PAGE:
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Sierra Hahn, Cameron Stewart
The Old Gringo
Carlos Fuentes, Margaret Sayers Peden
Domnei
Branch Cabell James Branch Cabell
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Jonathan Carroll
Tarzan of the Apes
Michael Meyer, Gore Vidal, Edgar Rice Burroughs
The Dead of Night: The Ghost Stories of Oliver Onions (Tales of Mystery & the Supernatural)
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Marcel Proust, C.K. Scott Moncrieff, Terence Kilmartin, D.J. Enright
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The Book of Ebenezer Le Page (New York Review Books Classics) - G.B. Edwards i have learned many things over the course of my life. now that i am older, knowledge comes in fits and spurts; and lately i have been seized, shaken like a fist, with new thoughts, and ideas about myself, and the order of things. and i seem to see the reflection of these views everywhere. i see them here, in the book of ebenezer le page, presented as the reminisces of a very old man, who is from the channel island of guernsey, and has watched the world change from his little stone house, as it moves through some of the most chaotic moments in history. the characters relay not only their everyday concerns, but their fears for what the world is constantly becoming, at what progress will do to their little island, and so all the world, in its inexorable march. it is a deeply sad, and nostalgic work, and while there are many moments that are committed to concern about technology, and people, it is at its core, also a fundamentally pragmatic book, echoing the values of the world before. as ebenezer says:

Mind you, I am not one of those who say living on Guernsey in the good old days was a bed of roses. I think living in this world is hell on earth for most of us most of the time, it don't matter when or where we are born; but the way we used to live over here, I mean in the country parts, was more or less as it had been for many hundreds of years; and it was real....When I think what have happened to our island, I could sit down on the ground and cry.

but as tabitha puts it most directly, "Ah well, there is only one way of living in this world, and that is to go on from day to day, and see what the next day bring." it is the only choice left to anybody who wants to live, even if they fear the changes that inevitably come, that are out of our control.

this is also a book that made me cry like a broken-hearted child, and yet it partly hates me, because i am a woman, and so it cannot understand me, or expect me to understand. even when the women in this book claim that men have understood them, they are deceived. liza is as complex as character as i've stumbled across but she is never understood, even by raymond, the radiant and tortured soul at the heart of this book who distrusts women, and rails against them. ebenezer himself, a self-described skirt chaser defends them to raymond, but then spews forth his own rage. i should say this alienation is really only evinced in dialogue. in characterization the women aren't shells, or interchangeable, or one dimensional: they are strong, and brave, and weak, and silly, and wise, and many other things besides. but the author's antipathy to women is never fully submerged even as he presents them with complicated, differentiated characters. in contrast the love relationships between men in this book were a revelation to me. one might at first, see the depth of love between the boon comrades recounted in these pages as homosexual, and there is no doubt in my mind that some of these characters do feel that kind of love. but it also reminds us that there was a time when men felt they could never find an equality in love with women, who were so different than they, and that they shared their lives with other men, who understood them as women could not, who shared experiences with them that women could not. one could perhaps see this as a triumph of the progress feared in the novel, that the women in pants that ebenezer reviles, the women of today, might have been the kind that he could have loved as equally, as companionably, as he did jim.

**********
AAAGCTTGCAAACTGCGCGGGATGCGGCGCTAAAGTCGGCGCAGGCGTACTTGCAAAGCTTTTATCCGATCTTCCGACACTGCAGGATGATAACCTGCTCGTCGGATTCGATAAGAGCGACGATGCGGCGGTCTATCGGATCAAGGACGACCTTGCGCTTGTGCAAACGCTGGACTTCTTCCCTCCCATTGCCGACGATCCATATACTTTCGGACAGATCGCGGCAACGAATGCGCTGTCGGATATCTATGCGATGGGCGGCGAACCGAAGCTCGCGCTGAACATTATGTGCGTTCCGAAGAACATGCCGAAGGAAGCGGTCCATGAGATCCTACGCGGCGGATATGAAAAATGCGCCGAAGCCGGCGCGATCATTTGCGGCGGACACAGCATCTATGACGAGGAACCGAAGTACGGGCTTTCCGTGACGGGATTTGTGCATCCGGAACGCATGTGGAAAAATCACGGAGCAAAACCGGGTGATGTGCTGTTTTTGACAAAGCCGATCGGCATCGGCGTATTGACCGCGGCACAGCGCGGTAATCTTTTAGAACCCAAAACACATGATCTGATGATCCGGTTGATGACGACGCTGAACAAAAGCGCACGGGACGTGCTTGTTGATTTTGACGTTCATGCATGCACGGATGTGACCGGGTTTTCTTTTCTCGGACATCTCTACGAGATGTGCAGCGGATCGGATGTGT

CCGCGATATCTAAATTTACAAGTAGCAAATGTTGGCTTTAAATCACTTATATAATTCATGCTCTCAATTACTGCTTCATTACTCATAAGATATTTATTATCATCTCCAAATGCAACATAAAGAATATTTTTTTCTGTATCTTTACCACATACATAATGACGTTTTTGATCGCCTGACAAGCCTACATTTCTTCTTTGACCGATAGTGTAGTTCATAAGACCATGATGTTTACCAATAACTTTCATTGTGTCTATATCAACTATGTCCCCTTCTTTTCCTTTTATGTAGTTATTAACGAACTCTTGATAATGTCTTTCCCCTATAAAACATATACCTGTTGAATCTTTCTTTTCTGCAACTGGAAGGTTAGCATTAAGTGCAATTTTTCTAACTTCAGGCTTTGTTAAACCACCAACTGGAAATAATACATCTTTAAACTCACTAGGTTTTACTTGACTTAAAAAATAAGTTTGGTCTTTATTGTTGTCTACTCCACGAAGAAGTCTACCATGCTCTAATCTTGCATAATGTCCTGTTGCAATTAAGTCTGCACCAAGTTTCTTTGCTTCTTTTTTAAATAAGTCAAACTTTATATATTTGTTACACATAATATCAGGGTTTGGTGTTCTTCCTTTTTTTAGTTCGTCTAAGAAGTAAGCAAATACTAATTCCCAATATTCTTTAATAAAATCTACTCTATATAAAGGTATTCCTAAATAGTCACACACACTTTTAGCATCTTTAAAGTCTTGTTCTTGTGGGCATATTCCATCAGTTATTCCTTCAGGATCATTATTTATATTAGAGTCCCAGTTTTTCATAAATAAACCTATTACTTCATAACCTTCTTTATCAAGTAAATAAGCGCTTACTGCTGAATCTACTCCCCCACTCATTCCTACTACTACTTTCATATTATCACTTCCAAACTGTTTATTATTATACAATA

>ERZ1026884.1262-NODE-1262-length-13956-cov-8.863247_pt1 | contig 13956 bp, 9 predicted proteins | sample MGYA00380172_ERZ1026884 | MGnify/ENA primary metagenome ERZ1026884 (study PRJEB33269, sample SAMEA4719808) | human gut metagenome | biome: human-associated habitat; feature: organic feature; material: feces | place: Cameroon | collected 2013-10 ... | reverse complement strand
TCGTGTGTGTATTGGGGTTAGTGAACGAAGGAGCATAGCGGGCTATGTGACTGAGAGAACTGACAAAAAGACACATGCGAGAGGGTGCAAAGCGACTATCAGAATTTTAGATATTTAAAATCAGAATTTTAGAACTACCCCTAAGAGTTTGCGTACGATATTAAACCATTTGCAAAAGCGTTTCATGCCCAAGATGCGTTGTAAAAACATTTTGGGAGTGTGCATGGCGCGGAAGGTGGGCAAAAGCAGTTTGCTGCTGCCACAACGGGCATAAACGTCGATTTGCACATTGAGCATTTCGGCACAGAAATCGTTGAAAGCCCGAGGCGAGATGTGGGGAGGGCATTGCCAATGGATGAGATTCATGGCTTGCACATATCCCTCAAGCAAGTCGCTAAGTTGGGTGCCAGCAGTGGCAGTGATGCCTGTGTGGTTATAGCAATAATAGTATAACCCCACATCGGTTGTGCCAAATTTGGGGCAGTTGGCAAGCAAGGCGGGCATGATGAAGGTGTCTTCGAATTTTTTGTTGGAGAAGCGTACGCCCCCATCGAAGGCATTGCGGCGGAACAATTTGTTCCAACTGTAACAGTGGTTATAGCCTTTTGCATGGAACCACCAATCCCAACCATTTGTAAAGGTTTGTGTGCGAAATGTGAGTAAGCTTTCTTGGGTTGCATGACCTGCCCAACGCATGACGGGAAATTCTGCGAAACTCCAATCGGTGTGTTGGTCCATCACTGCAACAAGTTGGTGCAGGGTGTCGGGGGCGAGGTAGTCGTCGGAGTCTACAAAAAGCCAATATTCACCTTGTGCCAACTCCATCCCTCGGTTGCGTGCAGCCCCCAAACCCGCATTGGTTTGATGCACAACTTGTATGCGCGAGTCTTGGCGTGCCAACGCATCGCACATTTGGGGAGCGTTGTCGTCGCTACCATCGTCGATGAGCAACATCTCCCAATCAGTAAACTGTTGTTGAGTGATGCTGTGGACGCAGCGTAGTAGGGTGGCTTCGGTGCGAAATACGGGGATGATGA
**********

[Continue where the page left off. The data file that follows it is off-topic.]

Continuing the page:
the depth of all these characters, women and men, is a spectacular feat: these characters truly breathe. they are rational, and irrational, and step through these pages as a vivid pageant of complex people that you come to know, as ebenezer did. i went to live with ebenezer when i read this book. i stayed with him at les moulins, and i shared his pain, and his loneliness, and revelled with him at the top of a greasy pole, and whether he wanted me or not, i loved the rascal, and his book too.